Exiting Losing Trades
Losing trades, to a professional trader, are nothing more than the cost of doing business. Market pros exit their losing trades without emotion, completely focused on following their trading system, money management, and risk control rules.
And as important as having winning trades is, exiting losing trades at the exact time your system advises is perhaps even more important. Losing trades tend to go from bad to worse in a hurry, and it’s your swift, passionless ability to cut such negative performers that will prevent serious damage to your trading account equity.
Here’s a look at three powerful strategies for exiting your losing trades. Generally, these style of trade exits will help keep losses small and stress levels low, preserving your trading capital for the next prime trade opportunity.
Strategy #1: Exiting After a Close Beyond a Significant Trendline
The incredible October-December 2017 rally in Bitcoin offered several low-risk long breakout and pullback entry points for chart-savvy traders. The chart below depicts the final chance to get long before the ultimate ‘blow off’ top on December 18, 2018:
Figure 1. Bitcoin/USD, daily: Pullbacks to an established trendline can often act as a low-risk entry point. Here, however, a long entry after such a pullback is stopped out for a small loss as it closes back below the trendline.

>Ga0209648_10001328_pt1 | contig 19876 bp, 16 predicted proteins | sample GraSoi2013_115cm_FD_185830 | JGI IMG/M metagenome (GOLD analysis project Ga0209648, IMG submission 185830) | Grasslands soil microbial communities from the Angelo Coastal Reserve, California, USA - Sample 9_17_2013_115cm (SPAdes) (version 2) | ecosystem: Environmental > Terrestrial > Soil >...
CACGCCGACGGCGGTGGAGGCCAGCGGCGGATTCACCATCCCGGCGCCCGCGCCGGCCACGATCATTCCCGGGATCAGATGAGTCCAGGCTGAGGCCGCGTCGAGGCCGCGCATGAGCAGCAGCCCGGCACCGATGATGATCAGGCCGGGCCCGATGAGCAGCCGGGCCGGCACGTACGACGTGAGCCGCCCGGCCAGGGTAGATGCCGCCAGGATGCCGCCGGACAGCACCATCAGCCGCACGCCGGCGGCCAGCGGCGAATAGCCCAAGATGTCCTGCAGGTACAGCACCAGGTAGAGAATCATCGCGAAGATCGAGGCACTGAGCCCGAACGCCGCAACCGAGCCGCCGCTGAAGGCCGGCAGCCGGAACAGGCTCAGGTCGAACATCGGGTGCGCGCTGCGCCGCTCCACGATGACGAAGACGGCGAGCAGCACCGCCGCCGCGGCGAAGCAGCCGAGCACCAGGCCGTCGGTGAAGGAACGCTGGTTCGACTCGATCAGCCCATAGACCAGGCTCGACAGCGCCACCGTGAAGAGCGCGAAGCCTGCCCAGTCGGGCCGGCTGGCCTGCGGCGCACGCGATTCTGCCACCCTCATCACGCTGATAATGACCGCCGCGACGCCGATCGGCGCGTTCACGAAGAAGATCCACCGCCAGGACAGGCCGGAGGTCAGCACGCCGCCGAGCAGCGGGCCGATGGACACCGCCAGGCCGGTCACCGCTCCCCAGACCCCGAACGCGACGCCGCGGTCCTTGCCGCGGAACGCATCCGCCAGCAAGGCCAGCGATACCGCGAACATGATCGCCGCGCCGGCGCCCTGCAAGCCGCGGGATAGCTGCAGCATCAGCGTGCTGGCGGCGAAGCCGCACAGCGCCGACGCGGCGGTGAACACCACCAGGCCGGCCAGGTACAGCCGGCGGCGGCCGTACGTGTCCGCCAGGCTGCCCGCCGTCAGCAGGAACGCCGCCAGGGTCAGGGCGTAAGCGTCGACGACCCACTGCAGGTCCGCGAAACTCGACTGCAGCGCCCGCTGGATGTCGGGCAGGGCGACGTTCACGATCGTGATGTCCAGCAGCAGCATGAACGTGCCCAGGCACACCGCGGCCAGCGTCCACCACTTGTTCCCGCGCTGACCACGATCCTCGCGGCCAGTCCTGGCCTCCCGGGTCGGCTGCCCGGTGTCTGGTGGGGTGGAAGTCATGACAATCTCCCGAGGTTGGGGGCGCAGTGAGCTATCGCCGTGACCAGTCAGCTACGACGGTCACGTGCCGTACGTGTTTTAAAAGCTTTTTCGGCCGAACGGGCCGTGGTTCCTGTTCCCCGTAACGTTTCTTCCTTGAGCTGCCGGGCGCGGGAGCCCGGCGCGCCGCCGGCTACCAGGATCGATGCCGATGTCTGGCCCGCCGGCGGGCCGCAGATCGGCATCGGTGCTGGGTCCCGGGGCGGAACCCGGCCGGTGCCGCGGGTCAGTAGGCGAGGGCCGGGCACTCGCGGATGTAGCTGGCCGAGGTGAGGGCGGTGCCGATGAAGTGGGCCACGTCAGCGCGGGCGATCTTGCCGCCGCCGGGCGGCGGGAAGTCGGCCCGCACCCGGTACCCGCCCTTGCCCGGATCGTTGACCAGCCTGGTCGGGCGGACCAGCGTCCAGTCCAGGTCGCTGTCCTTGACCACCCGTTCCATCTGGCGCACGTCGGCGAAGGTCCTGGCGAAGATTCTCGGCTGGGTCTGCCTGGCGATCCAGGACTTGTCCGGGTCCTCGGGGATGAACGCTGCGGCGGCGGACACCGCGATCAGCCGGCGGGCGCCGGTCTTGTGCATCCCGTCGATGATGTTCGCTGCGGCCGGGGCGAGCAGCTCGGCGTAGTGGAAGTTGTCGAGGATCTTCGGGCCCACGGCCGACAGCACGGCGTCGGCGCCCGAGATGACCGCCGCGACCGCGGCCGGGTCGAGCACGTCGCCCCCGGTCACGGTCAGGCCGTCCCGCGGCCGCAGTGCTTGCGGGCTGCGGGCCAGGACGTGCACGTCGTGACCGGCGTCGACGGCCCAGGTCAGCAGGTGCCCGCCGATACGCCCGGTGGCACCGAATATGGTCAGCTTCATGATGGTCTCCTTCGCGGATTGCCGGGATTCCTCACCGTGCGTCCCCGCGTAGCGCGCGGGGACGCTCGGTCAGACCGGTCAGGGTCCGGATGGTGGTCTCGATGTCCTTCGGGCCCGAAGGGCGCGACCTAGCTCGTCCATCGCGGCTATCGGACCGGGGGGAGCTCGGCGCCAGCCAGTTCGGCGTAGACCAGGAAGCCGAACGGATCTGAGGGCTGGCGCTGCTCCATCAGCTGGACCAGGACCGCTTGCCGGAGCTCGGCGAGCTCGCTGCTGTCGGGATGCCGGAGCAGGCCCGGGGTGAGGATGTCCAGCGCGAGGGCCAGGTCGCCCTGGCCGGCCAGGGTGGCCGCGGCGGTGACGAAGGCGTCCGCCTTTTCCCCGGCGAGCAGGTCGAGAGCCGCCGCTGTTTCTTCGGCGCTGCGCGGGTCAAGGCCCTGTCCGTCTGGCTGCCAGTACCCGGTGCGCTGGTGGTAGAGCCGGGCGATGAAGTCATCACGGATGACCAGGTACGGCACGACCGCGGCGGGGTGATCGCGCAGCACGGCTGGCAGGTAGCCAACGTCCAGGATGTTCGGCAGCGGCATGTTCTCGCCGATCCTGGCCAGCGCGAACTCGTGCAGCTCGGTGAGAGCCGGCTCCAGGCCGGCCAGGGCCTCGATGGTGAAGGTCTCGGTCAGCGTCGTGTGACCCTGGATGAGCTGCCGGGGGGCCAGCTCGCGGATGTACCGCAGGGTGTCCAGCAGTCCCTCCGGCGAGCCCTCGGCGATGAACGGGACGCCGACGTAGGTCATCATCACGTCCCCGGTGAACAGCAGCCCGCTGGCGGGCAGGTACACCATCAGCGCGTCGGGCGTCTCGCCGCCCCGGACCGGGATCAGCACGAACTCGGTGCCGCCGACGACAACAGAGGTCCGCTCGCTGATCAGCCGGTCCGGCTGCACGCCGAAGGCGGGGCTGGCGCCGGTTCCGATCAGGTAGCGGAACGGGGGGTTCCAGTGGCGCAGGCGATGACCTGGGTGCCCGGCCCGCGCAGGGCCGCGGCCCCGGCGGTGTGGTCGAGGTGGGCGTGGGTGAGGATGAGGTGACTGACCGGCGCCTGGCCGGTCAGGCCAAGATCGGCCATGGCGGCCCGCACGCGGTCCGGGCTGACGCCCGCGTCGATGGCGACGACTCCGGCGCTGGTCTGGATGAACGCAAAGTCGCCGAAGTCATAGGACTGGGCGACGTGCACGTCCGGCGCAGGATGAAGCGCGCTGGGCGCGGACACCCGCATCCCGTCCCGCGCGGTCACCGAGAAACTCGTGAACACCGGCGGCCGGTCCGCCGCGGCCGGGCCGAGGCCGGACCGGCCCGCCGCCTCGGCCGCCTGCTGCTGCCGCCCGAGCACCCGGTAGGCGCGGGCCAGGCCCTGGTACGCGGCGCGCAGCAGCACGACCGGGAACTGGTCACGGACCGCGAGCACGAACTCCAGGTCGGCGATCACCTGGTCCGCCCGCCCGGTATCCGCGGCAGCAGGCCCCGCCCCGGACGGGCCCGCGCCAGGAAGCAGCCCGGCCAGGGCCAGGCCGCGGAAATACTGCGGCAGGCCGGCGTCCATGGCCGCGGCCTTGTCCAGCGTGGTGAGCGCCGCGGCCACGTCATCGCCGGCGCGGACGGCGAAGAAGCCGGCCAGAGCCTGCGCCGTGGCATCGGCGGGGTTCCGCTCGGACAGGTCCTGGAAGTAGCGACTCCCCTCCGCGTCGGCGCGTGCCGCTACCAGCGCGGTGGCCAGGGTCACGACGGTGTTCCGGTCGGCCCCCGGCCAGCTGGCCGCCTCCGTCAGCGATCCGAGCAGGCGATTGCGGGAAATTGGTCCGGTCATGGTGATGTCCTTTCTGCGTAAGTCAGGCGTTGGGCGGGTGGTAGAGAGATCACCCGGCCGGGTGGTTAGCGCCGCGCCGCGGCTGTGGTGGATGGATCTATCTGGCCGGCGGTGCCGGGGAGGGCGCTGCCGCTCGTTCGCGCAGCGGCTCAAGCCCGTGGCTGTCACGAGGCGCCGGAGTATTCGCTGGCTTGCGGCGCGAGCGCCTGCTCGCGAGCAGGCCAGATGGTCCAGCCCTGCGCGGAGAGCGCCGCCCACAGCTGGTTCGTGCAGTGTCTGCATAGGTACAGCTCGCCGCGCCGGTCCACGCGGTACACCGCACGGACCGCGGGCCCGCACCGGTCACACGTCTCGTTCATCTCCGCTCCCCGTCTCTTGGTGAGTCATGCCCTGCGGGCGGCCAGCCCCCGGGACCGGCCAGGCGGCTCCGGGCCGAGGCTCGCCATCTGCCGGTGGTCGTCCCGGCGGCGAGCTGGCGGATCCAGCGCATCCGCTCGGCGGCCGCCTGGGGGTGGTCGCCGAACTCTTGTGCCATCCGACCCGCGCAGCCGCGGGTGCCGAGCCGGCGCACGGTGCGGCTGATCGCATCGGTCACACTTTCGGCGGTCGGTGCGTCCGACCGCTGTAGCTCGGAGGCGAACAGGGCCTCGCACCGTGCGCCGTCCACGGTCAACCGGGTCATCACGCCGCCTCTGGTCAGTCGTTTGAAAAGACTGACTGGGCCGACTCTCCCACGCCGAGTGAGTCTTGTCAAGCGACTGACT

Note the backdrop for the buy setup:
- There was an extended series of higher swing lows and higher swing highs (HH, HL), which is the definition of an uptrend
- The 90-period simple moving average (SMA) was sloping higher – a major uptrend in force
- Price pulled back and touched the dashed uptrend line (light blue arrow) and then quickly reversed higher, breaking above the previous consolidation high
- Bitcoin surged nearly $2,000 higher the day after the breakout trade entry, only to fizzle, fade, and close back below the uptrend line on December 19, 2018
Anyone who took this breakout buy signal needed to be aggressive with profit-taking in order to walk away a winner. But, by simply exiting the trade once price closed back below the trendline, the loss would’ve been small.
Always remember that a close beyond a long-standing trendline is one of the most powerful trend reversal signals that you will encounter. The market is telling you in strong terms that your trade setup has failed and that you need to exit with a loss, ASAP.